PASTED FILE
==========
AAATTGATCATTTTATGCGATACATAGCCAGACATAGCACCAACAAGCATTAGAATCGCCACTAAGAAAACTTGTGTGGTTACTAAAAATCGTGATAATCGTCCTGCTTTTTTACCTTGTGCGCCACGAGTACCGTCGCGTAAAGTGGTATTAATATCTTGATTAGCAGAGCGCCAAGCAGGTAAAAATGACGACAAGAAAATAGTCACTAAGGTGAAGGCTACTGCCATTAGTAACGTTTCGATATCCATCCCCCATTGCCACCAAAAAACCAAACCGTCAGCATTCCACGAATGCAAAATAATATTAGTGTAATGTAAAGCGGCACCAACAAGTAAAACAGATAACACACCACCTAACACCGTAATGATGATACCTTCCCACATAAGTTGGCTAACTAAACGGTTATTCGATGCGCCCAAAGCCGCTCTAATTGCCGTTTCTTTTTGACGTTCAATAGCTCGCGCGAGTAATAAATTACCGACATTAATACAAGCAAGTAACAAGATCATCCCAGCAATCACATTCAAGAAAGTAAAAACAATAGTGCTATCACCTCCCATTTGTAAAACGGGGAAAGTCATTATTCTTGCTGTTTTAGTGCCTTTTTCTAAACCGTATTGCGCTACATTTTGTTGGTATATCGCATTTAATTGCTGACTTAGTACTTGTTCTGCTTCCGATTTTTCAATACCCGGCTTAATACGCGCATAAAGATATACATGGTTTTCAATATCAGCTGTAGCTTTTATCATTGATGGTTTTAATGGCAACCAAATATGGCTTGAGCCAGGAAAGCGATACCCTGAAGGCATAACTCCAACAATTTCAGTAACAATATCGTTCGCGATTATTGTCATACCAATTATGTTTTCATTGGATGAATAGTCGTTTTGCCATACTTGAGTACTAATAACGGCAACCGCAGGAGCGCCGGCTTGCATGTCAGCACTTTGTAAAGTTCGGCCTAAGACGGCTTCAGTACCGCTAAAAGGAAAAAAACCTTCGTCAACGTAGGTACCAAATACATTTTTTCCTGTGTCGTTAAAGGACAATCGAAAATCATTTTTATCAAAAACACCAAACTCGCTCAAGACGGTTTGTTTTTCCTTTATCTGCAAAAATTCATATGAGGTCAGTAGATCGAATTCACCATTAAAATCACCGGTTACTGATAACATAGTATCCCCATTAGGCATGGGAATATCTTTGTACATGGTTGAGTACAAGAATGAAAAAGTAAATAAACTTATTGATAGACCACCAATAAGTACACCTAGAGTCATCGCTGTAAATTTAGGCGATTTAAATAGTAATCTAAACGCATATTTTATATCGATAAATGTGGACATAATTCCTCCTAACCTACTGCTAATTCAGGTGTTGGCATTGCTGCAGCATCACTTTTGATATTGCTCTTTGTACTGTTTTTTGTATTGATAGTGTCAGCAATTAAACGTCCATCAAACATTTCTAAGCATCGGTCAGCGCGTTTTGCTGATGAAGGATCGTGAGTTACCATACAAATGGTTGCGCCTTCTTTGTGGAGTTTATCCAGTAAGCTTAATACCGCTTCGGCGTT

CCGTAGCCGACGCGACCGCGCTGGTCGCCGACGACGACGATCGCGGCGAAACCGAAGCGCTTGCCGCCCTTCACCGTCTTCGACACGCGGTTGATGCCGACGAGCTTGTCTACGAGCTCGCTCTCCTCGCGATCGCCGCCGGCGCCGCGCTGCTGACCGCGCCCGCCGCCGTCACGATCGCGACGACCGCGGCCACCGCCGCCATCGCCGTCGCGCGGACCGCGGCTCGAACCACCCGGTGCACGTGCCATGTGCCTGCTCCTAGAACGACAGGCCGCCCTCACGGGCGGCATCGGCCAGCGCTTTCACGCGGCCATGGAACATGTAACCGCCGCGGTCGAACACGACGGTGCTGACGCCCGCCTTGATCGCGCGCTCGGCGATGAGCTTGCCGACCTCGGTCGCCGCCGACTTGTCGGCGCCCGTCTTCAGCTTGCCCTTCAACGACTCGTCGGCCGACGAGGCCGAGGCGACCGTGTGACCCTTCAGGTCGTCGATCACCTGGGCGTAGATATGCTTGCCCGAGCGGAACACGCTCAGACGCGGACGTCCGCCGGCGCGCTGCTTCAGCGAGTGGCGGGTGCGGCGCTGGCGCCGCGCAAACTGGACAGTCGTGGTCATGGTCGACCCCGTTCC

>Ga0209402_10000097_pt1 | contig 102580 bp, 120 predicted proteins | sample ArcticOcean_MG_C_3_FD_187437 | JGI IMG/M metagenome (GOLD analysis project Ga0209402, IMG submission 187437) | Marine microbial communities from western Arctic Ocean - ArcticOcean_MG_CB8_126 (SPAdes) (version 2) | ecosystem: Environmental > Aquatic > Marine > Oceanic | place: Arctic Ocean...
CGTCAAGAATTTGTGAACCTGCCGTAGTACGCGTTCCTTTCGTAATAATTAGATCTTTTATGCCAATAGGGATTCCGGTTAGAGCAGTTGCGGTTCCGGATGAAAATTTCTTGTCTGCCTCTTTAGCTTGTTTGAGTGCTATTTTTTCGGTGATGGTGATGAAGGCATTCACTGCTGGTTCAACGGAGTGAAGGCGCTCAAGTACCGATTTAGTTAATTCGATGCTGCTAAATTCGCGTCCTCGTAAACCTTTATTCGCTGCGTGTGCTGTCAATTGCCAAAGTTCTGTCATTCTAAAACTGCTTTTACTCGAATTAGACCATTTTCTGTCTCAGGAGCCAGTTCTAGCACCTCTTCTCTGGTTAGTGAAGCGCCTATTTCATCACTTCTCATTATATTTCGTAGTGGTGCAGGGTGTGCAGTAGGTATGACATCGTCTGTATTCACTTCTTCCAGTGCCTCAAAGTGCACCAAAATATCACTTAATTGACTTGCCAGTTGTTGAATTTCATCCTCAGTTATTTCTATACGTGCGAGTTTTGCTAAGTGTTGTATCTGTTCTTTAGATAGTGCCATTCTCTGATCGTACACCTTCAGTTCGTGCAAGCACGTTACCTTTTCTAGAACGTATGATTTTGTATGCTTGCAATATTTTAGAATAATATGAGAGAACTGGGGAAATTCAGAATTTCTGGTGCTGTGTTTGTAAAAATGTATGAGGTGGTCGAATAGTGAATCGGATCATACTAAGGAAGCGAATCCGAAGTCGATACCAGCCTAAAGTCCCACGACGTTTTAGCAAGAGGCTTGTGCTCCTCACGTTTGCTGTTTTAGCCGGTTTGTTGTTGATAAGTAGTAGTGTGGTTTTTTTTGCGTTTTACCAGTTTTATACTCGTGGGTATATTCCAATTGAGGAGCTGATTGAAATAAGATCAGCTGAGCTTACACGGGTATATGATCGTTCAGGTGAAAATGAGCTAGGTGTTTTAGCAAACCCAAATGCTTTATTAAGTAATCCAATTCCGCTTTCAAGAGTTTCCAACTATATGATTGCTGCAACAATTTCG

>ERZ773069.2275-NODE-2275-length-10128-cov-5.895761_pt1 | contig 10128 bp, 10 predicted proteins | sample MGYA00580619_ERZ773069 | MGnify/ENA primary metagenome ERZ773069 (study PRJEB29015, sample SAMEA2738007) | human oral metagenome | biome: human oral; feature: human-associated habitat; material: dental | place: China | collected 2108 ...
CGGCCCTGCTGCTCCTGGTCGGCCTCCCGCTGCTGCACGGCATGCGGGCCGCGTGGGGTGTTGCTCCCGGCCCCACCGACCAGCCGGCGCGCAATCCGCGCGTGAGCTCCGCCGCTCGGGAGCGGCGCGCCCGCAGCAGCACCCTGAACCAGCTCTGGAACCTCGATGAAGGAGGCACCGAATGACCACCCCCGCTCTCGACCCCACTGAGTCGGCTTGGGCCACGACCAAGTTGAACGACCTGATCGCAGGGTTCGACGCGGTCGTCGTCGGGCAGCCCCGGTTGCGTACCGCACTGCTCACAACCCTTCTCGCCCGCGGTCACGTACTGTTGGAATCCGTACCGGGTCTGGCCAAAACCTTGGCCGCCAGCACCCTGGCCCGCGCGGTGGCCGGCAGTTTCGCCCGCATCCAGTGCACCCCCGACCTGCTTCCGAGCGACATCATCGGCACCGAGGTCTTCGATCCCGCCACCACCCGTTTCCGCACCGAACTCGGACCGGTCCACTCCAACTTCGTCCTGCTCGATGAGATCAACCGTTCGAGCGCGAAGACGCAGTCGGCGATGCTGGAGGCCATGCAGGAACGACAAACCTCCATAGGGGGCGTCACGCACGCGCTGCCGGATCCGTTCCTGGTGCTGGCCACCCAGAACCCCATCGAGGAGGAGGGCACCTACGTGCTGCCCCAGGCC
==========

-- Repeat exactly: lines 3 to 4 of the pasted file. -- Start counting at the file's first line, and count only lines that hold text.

>Ga0209402_10000097_pt1 | contig 102580 bp, 120 predicted proteins | sample ArcticOcean_MG_C_3_FD_187437 | JGI IMG/M metagenome (GOLD analysis project Ga0209402, IMG submission 187437) | Marine microbial communities from western Arctic Ocean - ArcticOcean_MG_CB8_126 (SPAdes) (version 2) | ecosystem: Environmental > Aquatic > Marine > Oceanic | place: Arctic Ocean...
CGTCAAGAATTTGTGAACCTGCCGTAGTACGCGTTCCTTTCGTAATAATTAGATCTTTTATGCCAATAGGGATTCCGGTTAGAGCAGTTGCGGTTCCGGATGAAAATTTCTTGTCTGCCTCTTTAGCTTGTTTGAGTGCTATTTTTTCGGTGATGGTGATGAAGGCATTCACTGCTGGTTCAACGGAGTGAAGGCGCTCAAGTACCGATTTAGTTAATTCGATGCTGCTAAATTCGCGTCCTCGTAAACCTTTATTCGCTGCGTGTGCTGTCAATTGCCAAAGTTCTGTCATTCTAAAACTGCTTTTACTCGAATTAGACCATTTTCTGTCTCAGGAGCCAGTTCTAGCACCTCTTCTCTGGTTAGTGAAGCGCCTATTTCATCACTTCTCATTATATTTCGTAGTGGTGCAGGGTGTGCAGTAGGTATGACATCGTCTGTATTCACTTCTTCCAGTGCCTCAAAGTGCACCAAAATATCACTTAATTGACTTGCCAGTTGTTGAATTTCATCCTCAGTTATTTCTATACGTGCGAGTTTTGCTAAGTGTTGTATCTGTTCTTTAGATAGTGCCATTCTCTGATCGTACACCTTCAGTTCGTGCAAGCACGTTACCTTTTCTAGAACGTATGATTTTGTATGCTTGCAATATTTTAGAATAATATGAGAGAACTGGGGAAATTCAGAATTTCTGGTGCTGTGTTTGTAAAAATGTATGAGGTGGTCGAATAGTGAATCGGATCATACTAAGGAAGCGAATCCGAAGTCGATACCAGCCTAAAGTCCCACGACGTTTTAGCAAGAGGCTTGTGCTCCTCACGTTTGCTGTTTTAGCCGGTTTGTTGTTGATAAGTAGTAGTGTGGTTTTTTTTGCGTTTTACCAGTTTTATACTCGTGGGTATATTCCAATTGAGGAGCTGATTGAAATAAGATCAGCTGAGCTTACACGGGTATATGATCGTTCAGGTGAAAATGAGCTAGGTGTTTTAGCAAACCCAAATGCTTTATTAAGTAATCCAATTCCGCTTTCAAGAGTTTCCAACTATATGATTGCTGCAACAATTTCG